Check-syntax arrow with rename-in

I've pushed a repair for module+ and synatx-original?. Thanks for the example!

What happens is that add-arrow is called twice, once with require-arrow? false and once with it non-false (#t or module-lang).

Although that's not necessarily intuitive -- two arrows, claiming the use has two different "sources"? -- that's OK. I can handle this pragmatically: When this occurs, trust the one arrow (saying it's an import) and disregard the other, i.e. don't produce my extra "defined locally" mouse-over annotation.

It took me a few days to get around to doing the raco pkg update --clone thing and trying out your branch.

The improvements look good!

One thing I noticed is rename-in is still causing at least one weird result.

In this program:

#lang racket/base
(require racket/list)
(require (rename-in racket/list [first 1st]))

It seems non-intuitive that there is an arrow between the use of first and the 1st alias introduced in the rename-in clause.

Instead I would have guessed any of the following:

  • No extra arrow at all.
  • An extra arrow to the first within rename-in.
  • An extra arrow to the racket/list within rename-in.

I guess this is just the free-identifier=?-keyed identifier table working as-intended.

Probably a tool consuming these arrows could ignore some of these arrows that aren't symbol-equal (as I mentioned above). I think I could do that and it would work OK.

But I wanted to point it out. Do you think it's weird for DrRacket to show such arrows? If so, then I guess we could try to address it in traversals.rkt, somehow.

(Maybe connect-syntaxes could filter these?? But that might require some kind of flag on things like 1st that were introduced by rename-in, and do the symbol-equal check IFF that's set??)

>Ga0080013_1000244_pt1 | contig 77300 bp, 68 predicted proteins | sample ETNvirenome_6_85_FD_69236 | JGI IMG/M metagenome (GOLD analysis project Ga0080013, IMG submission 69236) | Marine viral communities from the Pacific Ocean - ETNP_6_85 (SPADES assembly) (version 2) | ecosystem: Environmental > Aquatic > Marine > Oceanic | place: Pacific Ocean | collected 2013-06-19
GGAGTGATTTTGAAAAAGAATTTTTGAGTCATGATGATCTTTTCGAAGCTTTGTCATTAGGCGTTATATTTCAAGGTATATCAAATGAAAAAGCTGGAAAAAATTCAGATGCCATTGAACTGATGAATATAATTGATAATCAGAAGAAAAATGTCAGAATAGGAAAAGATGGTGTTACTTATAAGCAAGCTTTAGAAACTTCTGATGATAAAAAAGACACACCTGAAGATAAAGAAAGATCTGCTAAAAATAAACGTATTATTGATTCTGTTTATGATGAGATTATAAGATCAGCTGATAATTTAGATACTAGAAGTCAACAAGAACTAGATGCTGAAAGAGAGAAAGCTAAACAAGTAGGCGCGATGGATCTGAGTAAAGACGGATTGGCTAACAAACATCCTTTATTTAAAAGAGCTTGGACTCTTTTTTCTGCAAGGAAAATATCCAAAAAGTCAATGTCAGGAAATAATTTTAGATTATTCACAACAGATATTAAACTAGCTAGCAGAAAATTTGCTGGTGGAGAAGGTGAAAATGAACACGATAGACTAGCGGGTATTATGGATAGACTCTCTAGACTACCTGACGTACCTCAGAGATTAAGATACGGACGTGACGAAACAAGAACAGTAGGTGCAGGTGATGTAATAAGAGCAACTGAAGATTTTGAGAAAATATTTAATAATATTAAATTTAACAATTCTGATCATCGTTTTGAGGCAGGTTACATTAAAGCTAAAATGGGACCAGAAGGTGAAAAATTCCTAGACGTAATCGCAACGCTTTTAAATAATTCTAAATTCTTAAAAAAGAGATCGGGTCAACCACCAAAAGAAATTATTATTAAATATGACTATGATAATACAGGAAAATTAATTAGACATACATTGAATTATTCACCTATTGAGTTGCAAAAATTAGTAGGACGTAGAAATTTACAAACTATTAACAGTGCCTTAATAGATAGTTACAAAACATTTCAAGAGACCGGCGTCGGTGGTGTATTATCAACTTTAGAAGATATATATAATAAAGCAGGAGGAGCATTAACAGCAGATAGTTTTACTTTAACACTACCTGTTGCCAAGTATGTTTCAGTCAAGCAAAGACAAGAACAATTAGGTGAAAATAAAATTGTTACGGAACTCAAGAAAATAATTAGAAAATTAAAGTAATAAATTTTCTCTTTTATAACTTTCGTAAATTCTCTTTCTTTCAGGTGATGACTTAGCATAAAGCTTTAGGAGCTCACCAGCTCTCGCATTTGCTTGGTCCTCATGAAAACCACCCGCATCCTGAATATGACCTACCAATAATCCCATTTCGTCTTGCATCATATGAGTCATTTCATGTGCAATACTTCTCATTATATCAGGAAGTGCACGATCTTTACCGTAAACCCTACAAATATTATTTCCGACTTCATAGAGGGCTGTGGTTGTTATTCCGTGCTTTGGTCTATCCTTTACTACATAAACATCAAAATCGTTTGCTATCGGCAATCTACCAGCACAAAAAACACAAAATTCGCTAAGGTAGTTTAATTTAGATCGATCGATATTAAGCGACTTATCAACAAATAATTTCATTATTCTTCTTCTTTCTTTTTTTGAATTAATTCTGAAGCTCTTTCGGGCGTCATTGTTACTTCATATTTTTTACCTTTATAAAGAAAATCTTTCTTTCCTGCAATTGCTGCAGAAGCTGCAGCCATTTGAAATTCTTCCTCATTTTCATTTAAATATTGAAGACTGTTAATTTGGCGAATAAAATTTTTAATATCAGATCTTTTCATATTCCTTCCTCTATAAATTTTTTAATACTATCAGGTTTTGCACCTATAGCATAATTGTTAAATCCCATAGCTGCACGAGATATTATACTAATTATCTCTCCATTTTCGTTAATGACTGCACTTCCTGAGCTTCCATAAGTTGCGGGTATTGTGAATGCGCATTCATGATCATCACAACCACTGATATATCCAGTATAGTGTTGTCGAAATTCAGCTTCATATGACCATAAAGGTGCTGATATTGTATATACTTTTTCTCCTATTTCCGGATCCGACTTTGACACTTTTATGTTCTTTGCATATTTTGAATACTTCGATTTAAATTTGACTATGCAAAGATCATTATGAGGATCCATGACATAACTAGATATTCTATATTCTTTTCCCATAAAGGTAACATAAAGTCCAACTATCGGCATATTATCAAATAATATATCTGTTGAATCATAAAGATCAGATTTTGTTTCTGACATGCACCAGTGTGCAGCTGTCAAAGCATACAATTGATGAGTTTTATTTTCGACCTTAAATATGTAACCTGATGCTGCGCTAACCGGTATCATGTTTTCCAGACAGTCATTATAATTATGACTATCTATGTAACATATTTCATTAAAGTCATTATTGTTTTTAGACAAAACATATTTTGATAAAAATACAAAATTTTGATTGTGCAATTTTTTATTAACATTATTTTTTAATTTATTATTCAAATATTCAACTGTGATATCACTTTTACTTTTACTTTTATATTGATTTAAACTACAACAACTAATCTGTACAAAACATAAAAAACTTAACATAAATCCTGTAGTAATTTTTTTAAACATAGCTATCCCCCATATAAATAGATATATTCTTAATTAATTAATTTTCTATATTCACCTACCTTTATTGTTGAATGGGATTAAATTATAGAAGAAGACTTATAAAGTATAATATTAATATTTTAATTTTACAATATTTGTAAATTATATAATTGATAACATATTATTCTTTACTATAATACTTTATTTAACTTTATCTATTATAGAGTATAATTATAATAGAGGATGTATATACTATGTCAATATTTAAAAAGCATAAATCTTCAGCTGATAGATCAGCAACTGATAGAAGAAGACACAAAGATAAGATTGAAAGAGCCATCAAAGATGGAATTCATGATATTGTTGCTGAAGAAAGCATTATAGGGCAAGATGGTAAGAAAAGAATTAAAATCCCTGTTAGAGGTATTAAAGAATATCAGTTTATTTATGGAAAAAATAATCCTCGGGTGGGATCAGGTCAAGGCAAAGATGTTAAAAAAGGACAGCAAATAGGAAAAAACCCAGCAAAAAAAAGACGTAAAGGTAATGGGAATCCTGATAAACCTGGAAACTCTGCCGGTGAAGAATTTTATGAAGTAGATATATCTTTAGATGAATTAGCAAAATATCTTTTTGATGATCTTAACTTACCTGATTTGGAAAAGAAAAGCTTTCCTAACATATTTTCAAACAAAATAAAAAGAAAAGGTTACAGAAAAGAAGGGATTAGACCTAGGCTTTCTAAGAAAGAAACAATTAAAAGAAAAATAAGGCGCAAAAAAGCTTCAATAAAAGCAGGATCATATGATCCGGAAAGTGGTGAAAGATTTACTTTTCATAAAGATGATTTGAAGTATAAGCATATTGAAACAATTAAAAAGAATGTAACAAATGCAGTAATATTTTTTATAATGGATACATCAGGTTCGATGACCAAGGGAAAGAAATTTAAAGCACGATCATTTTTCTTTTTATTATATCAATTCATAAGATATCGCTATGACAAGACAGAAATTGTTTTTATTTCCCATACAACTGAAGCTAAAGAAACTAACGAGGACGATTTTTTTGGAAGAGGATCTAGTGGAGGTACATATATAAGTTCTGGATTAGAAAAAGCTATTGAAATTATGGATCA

Ha! It's funny you mention that. :slight_smile: The way the code is structured, there's kind of a separate flaw in it that leads to those arrows and I was just thinking about how to tackle fixing it. Well, actually, I was more focused on the arrow from 1st to racket/list but they are related things.

As for the options, I have gotten as far as thinking we shouldn't have an arrow from first to the racket/list inside the rename-in because this program is a syntax error:

#lang racket/base
(require (rename-in racket/list [first 1st]))

That is, rename-in doesn't bring in the names in racket/list in general; it brings in only the ones that are explicitly mentioned, I believe.

Anyway, I'm planning on starting by plumbing through the information about which identifiers are actually coming in from which requires and then seeing how far we can get with a good set of arrows and was planning to post here when I made some progress.

1 Like

Oh, cool, good timing then. :smile:

rename-in doesn't bring in the names in racket/list in general; it brings in only the ones that are explicitly mentioned

Derp. Of course you're right.

My original intuition was "no extra arrow at all". Unfortunately I edited the post to "improve" it by itemizing more options... sigh.

What do you think about the arrow between the 1st and racket/list that's inside the rename-in? I'm wondering if it should go away.

For rename-in, I think ideally there should be arrows between the module path and the old name, and also between the old and new names.